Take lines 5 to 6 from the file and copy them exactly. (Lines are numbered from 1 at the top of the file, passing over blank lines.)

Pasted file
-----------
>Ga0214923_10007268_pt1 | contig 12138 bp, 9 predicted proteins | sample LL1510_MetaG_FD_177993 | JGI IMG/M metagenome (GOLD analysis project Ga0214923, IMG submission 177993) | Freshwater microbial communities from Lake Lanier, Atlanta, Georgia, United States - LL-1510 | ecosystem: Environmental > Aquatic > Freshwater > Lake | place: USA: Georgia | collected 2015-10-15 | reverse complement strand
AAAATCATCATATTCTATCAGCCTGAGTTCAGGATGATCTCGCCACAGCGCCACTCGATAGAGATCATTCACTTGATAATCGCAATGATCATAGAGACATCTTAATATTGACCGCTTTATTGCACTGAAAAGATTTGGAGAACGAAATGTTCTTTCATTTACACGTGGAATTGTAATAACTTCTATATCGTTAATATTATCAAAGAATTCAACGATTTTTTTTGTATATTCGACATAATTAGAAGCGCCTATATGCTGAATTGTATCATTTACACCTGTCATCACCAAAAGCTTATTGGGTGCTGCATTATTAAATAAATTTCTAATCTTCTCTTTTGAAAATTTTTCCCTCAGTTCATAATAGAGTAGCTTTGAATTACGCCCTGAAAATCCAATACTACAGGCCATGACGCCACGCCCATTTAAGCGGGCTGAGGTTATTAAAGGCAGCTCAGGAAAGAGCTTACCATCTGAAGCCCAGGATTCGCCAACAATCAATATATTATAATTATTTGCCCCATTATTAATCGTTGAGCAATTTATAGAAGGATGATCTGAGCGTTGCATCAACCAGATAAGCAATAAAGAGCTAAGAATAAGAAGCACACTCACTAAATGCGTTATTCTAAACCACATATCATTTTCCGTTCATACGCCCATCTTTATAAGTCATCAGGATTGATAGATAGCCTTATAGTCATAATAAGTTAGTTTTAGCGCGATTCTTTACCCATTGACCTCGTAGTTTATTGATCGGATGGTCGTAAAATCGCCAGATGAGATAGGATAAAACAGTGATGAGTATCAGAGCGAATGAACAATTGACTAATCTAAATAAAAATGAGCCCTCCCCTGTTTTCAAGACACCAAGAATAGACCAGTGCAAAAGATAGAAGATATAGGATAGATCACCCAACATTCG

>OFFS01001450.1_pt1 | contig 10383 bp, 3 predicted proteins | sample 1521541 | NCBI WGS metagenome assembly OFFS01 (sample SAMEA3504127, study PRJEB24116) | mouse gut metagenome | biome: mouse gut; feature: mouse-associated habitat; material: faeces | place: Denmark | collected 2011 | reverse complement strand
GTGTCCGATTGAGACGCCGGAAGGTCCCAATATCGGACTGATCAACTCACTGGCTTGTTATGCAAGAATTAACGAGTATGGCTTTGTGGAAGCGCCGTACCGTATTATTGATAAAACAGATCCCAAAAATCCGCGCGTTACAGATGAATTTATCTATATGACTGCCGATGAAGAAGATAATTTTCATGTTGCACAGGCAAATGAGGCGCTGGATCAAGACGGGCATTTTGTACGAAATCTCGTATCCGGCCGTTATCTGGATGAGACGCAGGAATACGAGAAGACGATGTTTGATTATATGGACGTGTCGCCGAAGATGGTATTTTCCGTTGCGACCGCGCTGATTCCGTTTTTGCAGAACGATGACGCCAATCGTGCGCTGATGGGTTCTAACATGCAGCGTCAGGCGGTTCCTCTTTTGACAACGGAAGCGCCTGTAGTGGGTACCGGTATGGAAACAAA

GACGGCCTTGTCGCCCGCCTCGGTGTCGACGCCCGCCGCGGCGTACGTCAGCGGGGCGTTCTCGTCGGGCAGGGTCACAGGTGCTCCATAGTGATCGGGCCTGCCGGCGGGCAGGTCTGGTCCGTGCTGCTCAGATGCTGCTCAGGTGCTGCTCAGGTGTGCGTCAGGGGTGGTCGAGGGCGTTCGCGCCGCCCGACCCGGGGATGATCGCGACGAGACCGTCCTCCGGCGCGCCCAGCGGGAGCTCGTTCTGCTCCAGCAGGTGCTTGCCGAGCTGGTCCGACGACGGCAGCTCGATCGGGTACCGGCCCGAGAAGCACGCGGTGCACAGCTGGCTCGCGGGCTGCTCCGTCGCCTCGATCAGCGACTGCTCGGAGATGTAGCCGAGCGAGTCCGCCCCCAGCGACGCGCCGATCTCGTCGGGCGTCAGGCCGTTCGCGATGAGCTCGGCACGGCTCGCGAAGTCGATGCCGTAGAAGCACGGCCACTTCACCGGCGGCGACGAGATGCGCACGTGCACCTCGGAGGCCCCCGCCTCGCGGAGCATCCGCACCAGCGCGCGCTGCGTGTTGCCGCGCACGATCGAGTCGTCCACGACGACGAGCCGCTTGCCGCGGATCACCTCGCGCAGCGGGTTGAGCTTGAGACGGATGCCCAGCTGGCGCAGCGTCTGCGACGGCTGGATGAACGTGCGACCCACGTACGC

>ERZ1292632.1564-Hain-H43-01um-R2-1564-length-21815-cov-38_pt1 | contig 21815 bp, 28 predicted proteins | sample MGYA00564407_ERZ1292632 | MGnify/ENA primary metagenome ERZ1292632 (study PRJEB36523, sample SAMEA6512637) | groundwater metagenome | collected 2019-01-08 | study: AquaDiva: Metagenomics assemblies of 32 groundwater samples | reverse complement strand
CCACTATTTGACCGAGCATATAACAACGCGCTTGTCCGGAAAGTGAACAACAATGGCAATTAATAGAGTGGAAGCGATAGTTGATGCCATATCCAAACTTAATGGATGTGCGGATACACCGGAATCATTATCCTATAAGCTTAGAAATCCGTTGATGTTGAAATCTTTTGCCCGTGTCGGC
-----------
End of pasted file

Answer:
GACGGCCTTGTCGCCCGCCTCGGTGTCGACGCCCGCCGCGGCGTACGTCAGCGGGGCGTTCTCGTCGGGCAGGGTCACAGGTGCTCCATAGTGATCGGGCCTGCCGGCGGGCAGGTCTGGTCCGTGCTGCTCAGATGCTGCTCAGGTGCTGCTCAGGTGTGCGTCAGGGGTGGTCGAGGGCGTTCGCGCCGCCCGACCCGGGGATGATCGCGACGAGACCGTCCTCCGGCGCGCCCAGCGGGAGCTCGTTCTGCTCCAGCAGGTGCTTGCCGAGCTGGTCCGACGACGGCAGCTCGATCGGGTACCGGCCCGAGAAGCACGCGGTGCACAGCTGGCTCGCGGGCTGCTCCGTCGCCTCGATCAGCGACTGCTCGGAGATGTAGCCGAGCGAGTCCGCCCCCAGCGACGCGCCGATCTCGTCGGGCGTCAGGCCGTTCGCGATGAGCTCGGCACGGCTCGCGAAGTCGATGCCGTAGAAGCACGGCCACTTCACCGGCGGCGACGAGATGCGCACGTGCACCTCGGAGGCCCCCGCCTCGCGGAGCATCCGCACCAGCGCGCGCTGCGTGTTGCCGCGCACGATCGAGTCGTCCACGACGACGAGCCGCTTGCCGCGGATCACCTCGCGCAGCGGGTTGAGCTTGAGACGGATGCCCAGCTGGCGCAGCGTCTGCGACGGCTGGATGAACGTGCGACCCACGTACGC

>ERZ1292632.1564-Hain-H43-01um-R2-1564-length-21815-cov-38_pt1 | contig 21815 bp, 28 predicted proteins | sample MGYA00564407_ERZ1292632 | MGnify/ENA primary metagenome ERZ1292632 (study PRJEB36523, sample SAMEA6512637) | groundwater metagenome | collected 2019-01-08 | study: AquaDiva: Metagenomics assemblies of 32 groundwater samples | reverse complement strand